How to choose batteries for an inverter? There are two main elements we should consider when we choose batteries for an inverter.
Firstly,‘C’ Rating of Battery.
The ‘C’ rating of the battery is an important feature when selecting batteries for inverter. It is defined as the safest maximum discharge rate that the battery can handle.It is usually expressed as C5, C10, or C20. Here 5,10 or 20 indicates the minimum discharge time in hours for that type of battery.Let us understand the difference between C10 and C20 batteries. Consider two 100Ah batteries each with a rating of C10 and C20. The C10,100Ah battery can safely discharge at a rate of 10A for 10 hours. But the C20,100Ah battery can be discharged at a rate of 5A for 20 hours. Here we can consider that the C10 battery has a fast discharge rate compared to the C20 battery. If the discharge rate is more than specified, the life and efficiency of the battery will be reduced.
Always use a C10 or C5 battery over a C20 battery, especially for solar applications.
Second, in face of how to choose batteries for an inverter, we consider the battery in addition to the "C" grade, but also consider the capacity of the battery.
A battery is the backbone of an inverter system. The performance (and life) of an inverter largely depends upon the battery quality. The next big question is: “how much back up will an inverter provide?” or for “how many hours can it run all your equipment?” This is what is called the battery capacity. It is the battery capacity that decides the back-up hours.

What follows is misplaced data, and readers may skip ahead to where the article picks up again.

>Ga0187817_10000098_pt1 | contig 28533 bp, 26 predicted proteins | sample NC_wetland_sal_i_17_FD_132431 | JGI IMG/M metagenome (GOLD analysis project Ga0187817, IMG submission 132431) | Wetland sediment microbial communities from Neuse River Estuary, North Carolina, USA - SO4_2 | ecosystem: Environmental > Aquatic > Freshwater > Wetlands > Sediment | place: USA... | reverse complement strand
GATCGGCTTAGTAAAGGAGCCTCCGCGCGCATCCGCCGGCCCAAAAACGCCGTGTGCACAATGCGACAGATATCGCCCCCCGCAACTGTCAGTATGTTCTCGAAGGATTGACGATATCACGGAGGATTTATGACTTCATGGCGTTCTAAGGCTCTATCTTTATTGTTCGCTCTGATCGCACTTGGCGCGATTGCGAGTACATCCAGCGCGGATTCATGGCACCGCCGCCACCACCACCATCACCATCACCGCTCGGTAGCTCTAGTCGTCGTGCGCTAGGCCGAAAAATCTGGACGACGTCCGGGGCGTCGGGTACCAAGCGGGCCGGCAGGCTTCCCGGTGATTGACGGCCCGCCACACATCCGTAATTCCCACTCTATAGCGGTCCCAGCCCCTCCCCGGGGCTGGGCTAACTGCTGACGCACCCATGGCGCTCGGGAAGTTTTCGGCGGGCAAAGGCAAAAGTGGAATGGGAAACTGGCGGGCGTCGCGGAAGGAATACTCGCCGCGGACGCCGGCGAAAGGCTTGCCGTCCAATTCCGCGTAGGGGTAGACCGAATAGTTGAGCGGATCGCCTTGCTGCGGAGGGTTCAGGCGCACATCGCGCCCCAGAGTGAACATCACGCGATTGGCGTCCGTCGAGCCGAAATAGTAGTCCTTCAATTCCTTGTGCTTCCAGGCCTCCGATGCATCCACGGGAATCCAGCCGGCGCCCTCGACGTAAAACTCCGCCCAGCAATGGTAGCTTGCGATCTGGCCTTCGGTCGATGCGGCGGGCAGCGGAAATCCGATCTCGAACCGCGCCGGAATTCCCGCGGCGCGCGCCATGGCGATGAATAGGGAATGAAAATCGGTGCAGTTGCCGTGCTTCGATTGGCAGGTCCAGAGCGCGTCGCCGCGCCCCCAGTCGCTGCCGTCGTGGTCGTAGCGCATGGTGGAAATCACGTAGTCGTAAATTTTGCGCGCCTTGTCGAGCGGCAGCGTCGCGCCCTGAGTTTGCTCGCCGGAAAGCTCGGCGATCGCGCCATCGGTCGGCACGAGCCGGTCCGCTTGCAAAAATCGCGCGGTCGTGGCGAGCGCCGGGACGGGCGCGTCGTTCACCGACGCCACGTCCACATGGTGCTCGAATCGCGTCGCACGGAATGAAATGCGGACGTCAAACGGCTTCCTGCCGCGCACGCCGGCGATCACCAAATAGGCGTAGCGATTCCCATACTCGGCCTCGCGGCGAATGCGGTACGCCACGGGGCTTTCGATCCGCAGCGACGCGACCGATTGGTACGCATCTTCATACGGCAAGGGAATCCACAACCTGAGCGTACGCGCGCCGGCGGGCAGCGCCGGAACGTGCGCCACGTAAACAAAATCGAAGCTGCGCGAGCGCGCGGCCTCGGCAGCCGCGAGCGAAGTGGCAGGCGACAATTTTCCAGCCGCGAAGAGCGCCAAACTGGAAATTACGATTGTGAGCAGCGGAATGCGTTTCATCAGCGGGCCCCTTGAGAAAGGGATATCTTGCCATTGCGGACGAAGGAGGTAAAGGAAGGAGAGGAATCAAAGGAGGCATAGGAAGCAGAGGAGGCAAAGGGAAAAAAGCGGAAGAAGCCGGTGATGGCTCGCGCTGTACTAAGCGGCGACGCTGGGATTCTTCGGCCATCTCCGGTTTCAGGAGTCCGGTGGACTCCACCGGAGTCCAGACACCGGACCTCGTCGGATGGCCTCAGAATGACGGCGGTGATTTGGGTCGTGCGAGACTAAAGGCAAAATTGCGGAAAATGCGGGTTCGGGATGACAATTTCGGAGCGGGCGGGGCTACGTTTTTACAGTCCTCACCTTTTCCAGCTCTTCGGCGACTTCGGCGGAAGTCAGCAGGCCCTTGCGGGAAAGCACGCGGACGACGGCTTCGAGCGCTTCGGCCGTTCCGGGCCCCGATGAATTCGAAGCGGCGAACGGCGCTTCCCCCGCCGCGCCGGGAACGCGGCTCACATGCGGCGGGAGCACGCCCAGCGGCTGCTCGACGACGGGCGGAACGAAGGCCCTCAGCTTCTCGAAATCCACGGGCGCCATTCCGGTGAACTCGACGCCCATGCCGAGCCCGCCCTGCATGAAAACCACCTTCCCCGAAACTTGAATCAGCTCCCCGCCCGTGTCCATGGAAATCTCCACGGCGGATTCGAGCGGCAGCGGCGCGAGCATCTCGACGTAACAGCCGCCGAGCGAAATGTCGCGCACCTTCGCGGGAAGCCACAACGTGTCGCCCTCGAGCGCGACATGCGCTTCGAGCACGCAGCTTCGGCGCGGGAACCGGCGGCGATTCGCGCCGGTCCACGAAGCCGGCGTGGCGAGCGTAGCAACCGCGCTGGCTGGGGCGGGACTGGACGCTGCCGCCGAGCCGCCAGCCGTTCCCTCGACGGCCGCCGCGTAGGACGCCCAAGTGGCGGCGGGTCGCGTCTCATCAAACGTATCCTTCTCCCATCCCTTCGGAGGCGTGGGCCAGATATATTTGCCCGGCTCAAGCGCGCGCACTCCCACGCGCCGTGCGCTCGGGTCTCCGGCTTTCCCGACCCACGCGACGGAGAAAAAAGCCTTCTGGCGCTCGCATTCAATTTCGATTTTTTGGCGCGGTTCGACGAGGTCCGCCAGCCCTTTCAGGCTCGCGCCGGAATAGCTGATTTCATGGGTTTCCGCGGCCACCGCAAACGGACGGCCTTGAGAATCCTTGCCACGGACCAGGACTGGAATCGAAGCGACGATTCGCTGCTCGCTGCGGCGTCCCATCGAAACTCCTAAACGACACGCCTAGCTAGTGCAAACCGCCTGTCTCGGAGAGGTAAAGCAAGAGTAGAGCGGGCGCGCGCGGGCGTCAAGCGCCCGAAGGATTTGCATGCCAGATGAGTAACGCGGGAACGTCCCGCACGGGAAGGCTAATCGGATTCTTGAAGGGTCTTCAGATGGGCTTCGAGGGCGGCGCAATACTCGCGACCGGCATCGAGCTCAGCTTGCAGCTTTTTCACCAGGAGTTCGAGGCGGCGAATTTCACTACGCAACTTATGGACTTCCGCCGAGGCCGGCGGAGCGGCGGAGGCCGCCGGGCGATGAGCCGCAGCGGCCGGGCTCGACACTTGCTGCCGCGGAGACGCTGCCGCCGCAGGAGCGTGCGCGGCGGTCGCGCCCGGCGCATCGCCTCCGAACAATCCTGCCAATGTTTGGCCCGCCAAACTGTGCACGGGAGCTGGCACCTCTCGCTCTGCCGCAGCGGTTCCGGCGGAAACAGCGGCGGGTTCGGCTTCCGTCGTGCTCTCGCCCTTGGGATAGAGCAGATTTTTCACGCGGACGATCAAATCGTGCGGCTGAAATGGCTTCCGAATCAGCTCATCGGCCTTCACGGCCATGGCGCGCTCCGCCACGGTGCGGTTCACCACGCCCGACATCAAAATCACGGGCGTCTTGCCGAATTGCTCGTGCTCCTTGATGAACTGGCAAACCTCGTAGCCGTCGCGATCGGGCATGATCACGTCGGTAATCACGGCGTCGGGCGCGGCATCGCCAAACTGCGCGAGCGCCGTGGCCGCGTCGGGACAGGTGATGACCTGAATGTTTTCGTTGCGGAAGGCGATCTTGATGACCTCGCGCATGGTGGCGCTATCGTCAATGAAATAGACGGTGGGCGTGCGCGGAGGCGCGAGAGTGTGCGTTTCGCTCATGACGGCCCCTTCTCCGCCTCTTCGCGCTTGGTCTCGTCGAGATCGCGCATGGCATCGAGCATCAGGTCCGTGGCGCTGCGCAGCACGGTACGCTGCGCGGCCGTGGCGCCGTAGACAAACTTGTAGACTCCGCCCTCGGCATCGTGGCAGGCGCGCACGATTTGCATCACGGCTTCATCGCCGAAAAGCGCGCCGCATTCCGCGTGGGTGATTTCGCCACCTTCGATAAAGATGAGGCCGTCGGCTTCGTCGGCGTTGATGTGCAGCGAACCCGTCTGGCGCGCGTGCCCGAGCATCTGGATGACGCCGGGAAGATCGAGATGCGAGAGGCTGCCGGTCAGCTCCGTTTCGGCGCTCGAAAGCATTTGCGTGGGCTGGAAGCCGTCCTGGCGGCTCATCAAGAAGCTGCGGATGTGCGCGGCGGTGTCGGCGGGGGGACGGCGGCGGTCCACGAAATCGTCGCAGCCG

Battery voltage (12 V or 24 V) is decided by the inverter so you do not have much choice but you can choose Ampere Hour capacity (AH) depending upon how much backup time you want. For example, one 12 V inverter with 100 Ah battery may give 2-hours’ backup for a certain load. It will give 4-hours’ backup for 180 Ah battery. A bigger battery costs more, takes up more space but pays off in the long run. The backup time required depends on how long power is usually shut off in your locality.
To understand better about this, here is an example: Suppose, the sum total of the wattage of all the appliances you want to run is 535W, say.
Battery capacity = Power requirement (in watts) * Back up hours (in hrs) / Battery Voltage (in volts)
Battery Capacity = (535 * 3) / 12 = 133 Ah
(Here, the battery voltage is taken as 12V)
Therefore, a battery with a capacity of 133 Ah will work for you.
These are two main things to consider when selecting batteries to an electrical backup system for your home or office.
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